Nigel Farage Won’t Fight Conservatives
- British pound gets boost from welcome news
- Boris Johnson likely to be main beneficiary
- Takes some uncertainty off the table
On Monday, Brexit Party leader Nigel Farage stated he would not fight the Tories in the election, which can help tilt the balance of power towards confirmation of a majority for Boris Johnson.
This will be crucial for the Brexit negotiation, because without that majority, the situation in the United Kingdom becomes much murkier than is completely necessary. With that being the case, it looks as if the British pound has been the main beneficiary during trading to kick off the week.
Ultimately, this drives something into the picture that has been desperately missing: a bit of clarity. It suggests there will be a major change in power as far as Parliament is concerned, and that gives traders something to start trading on.
The biggest issue facing the British pound and the British economy in general over the last couple of years has been uncertainty. If we can get rid of it, as traders we’ll have the ability to put money to work.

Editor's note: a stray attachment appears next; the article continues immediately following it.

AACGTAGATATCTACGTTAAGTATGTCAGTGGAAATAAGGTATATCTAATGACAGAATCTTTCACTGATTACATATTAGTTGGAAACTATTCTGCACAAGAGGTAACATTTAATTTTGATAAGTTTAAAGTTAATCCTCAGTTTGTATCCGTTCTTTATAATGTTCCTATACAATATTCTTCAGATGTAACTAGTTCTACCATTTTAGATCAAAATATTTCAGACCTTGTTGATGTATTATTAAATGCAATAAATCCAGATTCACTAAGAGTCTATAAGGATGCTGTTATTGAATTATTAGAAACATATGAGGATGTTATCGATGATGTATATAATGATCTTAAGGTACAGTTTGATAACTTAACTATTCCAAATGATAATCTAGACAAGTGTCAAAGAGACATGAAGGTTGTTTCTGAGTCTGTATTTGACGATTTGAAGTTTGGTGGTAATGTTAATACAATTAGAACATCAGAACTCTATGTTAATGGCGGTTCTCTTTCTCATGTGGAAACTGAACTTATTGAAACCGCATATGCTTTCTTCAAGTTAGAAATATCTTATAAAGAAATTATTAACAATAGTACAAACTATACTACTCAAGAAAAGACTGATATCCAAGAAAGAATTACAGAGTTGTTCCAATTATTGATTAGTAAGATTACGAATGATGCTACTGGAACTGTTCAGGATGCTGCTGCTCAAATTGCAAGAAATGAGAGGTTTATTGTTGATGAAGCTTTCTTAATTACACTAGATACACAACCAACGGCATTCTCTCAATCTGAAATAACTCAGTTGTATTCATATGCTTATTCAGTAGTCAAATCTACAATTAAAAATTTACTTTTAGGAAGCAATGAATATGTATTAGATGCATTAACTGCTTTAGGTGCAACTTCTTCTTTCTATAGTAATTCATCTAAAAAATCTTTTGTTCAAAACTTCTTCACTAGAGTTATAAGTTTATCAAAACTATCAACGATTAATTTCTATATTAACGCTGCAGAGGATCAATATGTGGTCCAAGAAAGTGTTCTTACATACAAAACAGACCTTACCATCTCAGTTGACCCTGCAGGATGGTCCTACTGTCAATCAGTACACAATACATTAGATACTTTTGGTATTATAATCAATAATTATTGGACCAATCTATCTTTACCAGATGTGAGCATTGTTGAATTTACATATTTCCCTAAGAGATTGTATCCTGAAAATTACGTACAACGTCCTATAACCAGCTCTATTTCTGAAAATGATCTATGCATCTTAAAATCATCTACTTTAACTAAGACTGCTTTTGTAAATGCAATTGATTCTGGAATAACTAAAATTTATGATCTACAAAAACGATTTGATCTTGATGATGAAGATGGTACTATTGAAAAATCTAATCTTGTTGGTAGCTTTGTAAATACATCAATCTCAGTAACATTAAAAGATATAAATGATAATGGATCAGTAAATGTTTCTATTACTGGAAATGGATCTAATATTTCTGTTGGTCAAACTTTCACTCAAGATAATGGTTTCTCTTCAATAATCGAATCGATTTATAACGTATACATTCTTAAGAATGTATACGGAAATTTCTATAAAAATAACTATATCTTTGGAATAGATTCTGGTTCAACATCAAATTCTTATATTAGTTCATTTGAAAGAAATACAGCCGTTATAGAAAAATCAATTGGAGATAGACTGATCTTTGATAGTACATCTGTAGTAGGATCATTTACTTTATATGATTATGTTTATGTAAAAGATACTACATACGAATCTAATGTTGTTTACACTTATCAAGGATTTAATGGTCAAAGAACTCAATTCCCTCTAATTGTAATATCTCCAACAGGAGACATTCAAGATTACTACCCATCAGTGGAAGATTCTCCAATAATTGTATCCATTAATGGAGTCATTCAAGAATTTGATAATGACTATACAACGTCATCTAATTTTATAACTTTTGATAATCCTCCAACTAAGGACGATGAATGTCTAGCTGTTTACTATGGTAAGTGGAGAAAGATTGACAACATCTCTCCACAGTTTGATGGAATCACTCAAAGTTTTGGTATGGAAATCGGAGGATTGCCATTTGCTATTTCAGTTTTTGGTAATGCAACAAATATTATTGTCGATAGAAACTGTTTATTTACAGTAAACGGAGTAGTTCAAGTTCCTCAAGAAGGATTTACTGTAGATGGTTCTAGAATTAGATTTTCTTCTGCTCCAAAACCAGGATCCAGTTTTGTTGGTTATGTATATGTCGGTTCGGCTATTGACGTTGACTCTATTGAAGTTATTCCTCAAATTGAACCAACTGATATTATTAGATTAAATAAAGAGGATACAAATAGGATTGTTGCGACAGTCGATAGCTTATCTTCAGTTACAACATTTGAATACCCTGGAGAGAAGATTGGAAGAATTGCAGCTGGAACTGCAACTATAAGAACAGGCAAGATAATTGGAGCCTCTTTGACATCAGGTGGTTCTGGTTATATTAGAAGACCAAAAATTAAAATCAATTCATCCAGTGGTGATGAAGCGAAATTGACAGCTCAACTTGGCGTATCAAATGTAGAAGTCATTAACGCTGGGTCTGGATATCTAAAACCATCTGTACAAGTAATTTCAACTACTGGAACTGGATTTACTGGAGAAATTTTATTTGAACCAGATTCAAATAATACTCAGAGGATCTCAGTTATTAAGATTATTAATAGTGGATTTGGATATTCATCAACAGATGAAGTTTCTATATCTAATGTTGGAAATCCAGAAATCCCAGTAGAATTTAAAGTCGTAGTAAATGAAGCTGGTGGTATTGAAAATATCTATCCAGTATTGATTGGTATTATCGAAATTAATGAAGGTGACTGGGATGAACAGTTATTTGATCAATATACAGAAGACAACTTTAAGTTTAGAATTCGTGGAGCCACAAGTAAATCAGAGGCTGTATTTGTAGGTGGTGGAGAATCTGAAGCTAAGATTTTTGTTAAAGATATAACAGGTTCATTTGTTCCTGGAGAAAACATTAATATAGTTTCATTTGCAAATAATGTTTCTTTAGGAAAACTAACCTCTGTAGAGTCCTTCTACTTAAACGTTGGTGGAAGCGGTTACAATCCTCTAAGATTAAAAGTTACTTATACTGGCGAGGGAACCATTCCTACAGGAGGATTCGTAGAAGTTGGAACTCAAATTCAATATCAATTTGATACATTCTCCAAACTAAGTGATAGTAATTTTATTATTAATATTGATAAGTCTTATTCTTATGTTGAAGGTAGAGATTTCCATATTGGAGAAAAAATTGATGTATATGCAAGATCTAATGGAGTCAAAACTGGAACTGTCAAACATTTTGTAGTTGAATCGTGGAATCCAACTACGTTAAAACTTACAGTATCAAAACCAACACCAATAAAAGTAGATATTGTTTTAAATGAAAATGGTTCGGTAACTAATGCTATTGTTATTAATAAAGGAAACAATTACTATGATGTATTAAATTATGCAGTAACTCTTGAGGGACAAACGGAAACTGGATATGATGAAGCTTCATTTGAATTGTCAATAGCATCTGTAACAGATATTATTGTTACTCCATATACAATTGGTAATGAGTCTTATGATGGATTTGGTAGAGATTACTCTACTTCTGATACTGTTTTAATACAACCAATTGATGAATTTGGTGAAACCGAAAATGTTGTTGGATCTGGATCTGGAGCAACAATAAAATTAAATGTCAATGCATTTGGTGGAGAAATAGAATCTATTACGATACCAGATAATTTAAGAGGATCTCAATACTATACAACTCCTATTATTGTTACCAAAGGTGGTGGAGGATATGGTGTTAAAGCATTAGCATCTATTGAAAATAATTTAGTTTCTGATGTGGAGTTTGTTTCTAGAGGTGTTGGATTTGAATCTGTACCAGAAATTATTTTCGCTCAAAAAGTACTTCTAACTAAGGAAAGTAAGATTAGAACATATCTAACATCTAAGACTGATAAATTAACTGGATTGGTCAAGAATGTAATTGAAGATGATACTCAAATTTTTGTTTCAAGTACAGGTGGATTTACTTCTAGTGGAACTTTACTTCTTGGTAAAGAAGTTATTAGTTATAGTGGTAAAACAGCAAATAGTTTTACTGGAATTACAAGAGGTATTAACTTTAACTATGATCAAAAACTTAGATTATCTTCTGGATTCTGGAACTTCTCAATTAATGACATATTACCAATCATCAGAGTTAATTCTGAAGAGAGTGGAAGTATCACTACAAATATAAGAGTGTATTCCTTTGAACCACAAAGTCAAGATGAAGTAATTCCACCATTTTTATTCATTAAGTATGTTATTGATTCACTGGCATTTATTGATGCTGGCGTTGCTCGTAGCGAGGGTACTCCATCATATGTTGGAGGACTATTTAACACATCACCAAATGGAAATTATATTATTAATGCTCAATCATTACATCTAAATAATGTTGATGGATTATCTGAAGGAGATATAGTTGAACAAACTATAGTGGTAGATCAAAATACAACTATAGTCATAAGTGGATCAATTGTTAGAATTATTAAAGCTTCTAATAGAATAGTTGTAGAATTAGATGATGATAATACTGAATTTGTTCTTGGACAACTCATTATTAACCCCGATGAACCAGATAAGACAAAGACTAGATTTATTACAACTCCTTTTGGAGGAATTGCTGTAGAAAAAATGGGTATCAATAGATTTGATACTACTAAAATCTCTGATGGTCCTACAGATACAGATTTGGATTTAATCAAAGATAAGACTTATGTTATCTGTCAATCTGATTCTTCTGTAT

Farage said it was, in fact, a very difficult decision to make, as he doesn’t necessarily align 100% with the thoughts of Boris Johnson. However, the alternative was the likelihood of a second referendum in the United Kingdom.
While that might help with the Remainers, the reality is that nobody likes a constitutional crisis. Plus, the government simply reversing a decision that the public made is not a good look for democracy. With Boris Johnson having a majority, a referendum is extraordinarily unlikely.
Farage also suggested that the Brexit Party was going to focus on a Labour Party seat specifically. If that’s the case, this can only end up helping the Tories, which are more likely to drive the United Kingdom out of the European Union.
With that being the case, it looks as if negotiations with the EU will probably continue along the same lines. The EU has been a bit more conciliatory lately.
Continuation of attitude
It’s very likely that we will see a continuation of the overall market attitude that has been the main focus over the last couple of months. The British pound has been strengthening overall, as traders begin to get comfortable with the idea of Great Britain leaving the European Union, which is starting to slide into a recession.
The financial market should continue in the same direction that they have been, now that Farage has suggested he is not going to do anything to shake up the Tory majority. In the end, he believes that Boris Johnson’s plan of a sharper split from the European Union is probably his best outcome.